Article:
A View from Limoux

As a daily reader of The New York Times, online, and a BBC News viewer, I know the international press is telling pretty dramatic tales of The Strike in France.  It is going on, somewhere, I think, but from here in little Limoux, it doesn’t seem quite as dramatic. 

We received a flier on our car the other day asking for support for the local rally in support of the strike.  It was to be held at the Place de La Republique, our town-square about 4 blocks from our apartment, at 9:00 am Tuesday.  On Monday Signe went shopping at one of the 2 supermarkets and noticed an unusually packed store filled with, we assumed, people stocking-up on foods that would stop being shipped by drivers the next day.  She also reported heavy traffic at the gas stations. 

Signe went to yoga class at 9:15, and I figured I could walk to the Post Office to buy some stamps.  I doubted they’d be open because of the strike and all, but thought I might as well try since the walk would take me across the plaza where the demonstration was going on.  I traipsed along, imagining an angry mob wearing those red sack-type hats, and waving clubs and pointy things as struggling government officials were dragged to a guillotine.  I arrived at the square, at 9:20.  Where was the mob? 

The only people there were about a dozen high school kids and a couple of teachers.  I had heard the schools would be closed.  Maybe they moved the riot to another location.  Surely the Post Office would be closed.  I walked the next 2 blocks anyway.  I knew it!  It was dark inside.  Closed for sure.  Then the door opened, and a customer came out.  I approached and entered the darkened building.  There was a short line of people being waited on by a lady behind a counter; half the office was cordoned-off.  Maybe it was some kind of rule that the Post office could only be half-supportive of strikes.  Hey, they have all kinds of strange rules….

Then, I walked home past the high school.  BBC had reported a high school being burned outside Paris, so I figured there might be some action.  The paltry showing at the Plaza was merely a diversion!  Ha!  There were about half the usual number of cars parked at the school, and students and faculty strolling in and out the front door as is customary at 10:00 am on a Tuesday.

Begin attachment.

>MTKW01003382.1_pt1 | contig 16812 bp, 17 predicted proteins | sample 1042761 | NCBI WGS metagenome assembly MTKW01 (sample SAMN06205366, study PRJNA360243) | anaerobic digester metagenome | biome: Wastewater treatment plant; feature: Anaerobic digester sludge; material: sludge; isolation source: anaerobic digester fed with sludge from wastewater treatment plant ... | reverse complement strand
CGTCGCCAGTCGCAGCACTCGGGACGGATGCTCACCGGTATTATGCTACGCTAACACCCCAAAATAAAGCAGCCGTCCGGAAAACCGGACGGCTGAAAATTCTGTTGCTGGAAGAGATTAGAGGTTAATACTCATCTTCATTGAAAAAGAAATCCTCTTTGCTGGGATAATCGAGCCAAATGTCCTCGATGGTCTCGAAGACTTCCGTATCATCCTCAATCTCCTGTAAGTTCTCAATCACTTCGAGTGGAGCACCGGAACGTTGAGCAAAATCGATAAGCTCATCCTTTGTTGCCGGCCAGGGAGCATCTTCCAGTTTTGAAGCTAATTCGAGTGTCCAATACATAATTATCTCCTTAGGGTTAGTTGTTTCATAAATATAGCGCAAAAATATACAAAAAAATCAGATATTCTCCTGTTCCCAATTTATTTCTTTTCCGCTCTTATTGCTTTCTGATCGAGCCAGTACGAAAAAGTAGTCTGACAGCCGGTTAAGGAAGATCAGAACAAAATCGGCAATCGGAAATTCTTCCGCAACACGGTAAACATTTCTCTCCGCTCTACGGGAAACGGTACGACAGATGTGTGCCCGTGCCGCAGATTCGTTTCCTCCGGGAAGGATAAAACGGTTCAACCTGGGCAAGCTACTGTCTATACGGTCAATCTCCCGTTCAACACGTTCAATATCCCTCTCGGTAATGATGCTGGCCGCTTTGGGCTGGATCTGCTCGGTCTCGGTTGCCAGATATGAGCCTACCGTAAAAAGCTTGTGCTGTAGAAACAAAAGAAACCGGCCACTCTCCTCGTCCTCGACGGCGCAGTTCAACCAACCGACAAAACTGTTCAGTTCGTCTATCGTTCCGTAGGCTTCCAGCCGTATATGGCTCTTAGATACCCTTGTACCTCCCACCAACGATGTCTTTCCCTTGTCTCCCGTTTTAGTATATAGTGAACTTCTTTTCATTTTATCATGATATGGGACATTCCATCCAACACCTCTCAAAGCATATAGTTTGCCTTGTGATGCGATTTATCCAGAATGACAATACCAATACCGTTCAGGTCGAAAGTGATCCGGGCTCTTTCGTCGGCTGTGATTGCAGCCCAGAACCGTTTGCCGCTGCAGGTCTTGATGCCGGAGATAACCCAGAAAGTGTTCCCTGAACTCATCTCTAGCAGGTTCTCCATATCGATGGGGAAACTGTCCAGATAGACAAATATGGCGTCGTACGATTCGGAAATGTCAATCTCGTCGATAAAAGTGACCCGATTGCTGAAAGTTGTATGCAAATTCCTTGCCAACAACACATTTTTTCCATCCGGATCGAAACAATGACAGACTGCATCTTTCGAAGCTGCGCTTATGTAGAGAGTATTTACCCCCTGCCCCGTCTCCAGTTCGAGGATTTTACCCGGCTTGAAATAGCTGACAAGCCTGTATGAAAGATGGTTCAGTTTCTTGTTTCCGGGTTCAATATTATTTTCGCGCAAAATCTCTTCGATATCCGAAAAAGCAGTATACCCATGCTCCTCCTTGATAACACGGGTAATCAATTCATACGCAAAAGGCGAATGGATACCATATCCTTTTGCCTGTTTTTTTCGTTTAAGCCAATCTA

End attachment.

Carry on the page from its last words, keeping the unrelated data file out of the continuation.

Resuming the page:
As I continued my walk, I noticed the bakeries, cafes, Tabacs, in fact, ALL the businesses were open!  We left town for a short ride to an ancient town with an ancient Abbey.  Had a nice lunch at a tiny local place.  Saw some tractors harvesting grapes. 

We’re about six hours drive from Paris.  We did not try to fly, use a train, bus, or attempt to buy gas.  The Strike looked pretty much like any other day in Limoux.  We’ll see what’s up tomorrow.

Comment allex-vous?  Votre grande adverture est fantastique.  I looked at your photos and votre petite-fille est belle.  Vous  devez la manquer.  Now I'll stop pretending that I speak French.  There is a great website that translates and pronounces things for you.  It is www.translation2.paralink.com.  I used it last year to work on my french a little before my sister and I went to France in June.  We were only there for two weeks and stayed in the north.


Love,  Janet

Janet Cozzi

What a surprise!  How'd you find this site?  Just curious.  I'm delighted you did!  My French improves daily.  Besides, when did you ever know me to want or need something and not figure out a way to communicate that?

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